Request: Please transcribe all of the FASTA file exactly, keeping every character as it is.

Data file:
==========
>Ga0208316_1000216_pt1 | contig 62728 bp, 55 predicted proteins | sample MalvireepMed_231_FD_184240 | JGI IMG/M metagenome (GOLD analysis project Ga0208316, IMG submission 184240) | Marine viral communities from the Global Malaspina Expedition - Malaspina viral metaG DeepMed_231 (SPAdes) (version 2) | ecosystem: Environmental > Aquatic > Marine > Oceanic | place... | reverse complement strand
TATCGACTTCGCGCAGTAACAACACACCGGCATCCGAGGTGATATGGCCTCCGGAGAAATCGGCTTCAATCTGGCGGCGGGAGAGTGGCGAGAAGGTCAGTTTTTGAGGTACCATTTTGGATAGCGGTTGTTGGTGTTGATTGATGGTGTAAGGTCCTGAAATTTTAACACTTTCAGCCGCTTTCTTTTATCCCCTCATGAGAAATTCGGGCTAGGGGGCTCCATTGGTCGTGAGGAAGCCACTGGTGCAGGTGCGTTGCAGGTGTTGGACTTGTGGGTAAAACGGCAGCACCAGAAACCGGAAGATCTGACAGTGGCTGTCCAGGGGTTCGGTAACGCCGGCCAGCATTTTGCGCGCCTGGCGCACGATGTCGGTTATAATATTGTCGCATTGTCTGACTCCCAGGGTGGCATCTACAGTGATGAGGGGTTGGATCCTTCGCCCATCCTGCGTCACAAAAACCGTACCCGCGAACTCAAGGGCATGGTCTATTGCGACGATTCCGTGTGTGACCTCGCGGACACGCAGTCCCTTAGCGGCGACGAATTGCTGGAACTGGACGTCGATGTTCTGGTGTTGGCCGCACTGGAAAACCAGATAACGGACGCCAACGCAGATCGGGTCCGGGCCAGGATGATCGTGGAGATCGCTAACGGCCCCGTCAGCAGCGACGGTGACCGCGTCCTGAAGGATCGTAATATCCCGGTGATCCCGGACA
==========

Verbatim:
>Ga0208316_1000216_pt1 | contig 62728 bp, 55 predicted proteins | sample MalvireepMed_231_FD_184240 | JGI IMG/M metagenome (GOLD analysis project Ga0208316, IMG submission 184240) | Marine viral communities from the Global Malaspina Expedition - Malaspina viral metaG DeepMed_231 (SPAdes) (version 2) | ecosystem: Environmental > Aquatic > Marine > Oceanic | place... | reverse complement strand
TATCGACTTCGCGCAGTAACAACACACCGGCATCCGAGGTGATATGGCCTCCGGAGAAATCGGCTTCAATCTGGCGGCGGGAGAGTGGCGAGAAGGTCAGTTTTTGAGGTACCATTTTGGATAGCGGTTGTTGGTGTTGATTGATGGTGTAAGGTCCTGAAATTTTAACACTTTCAGCCGCTTTCTTTTATCCCCTCATGAGAAATTCGGGCTAGGGGGCTCCATTGGTCGTGAGGAAGCCACTGGTGCAGGTGCGTTGCAGGTGTTGGACTTGTGGGTAAAACGGCAGCACCAGAAACCGGAAGATCTGACAGTGGCTGTCCAGGGGTTCGGTAACGCCGGCCAGCATTTTGCGCGCCTGGCGCACGATGTCGGTTATAATATTGTCGCATTGTCTGACTCCCAGGGTGGCATCTACAGTGATGAGGGGTTGGATCCTTCGCCCATCCTGCGTCACAAAAACCGTACCCGCGAACTCAAGGGCATGGTCTATTGCGACGATTCCGTGTGTGACCTCGCGGACACGCAGTCCCTTAGCGGCGACGAATTGCTGGAACTGGACGTCGATGTTCTGGTGTTGGCCGCACTGGAAAACCAGATAACGGACGCCAACGCAGATCGGGTCCGGGCCAGGATGATCGTGGAGATCGCTAACGGCCCCGTCAGCAGCGACGGTGACCGCGTCCTGAAGGATCGTAATATCCCGGTGATCCCGGACA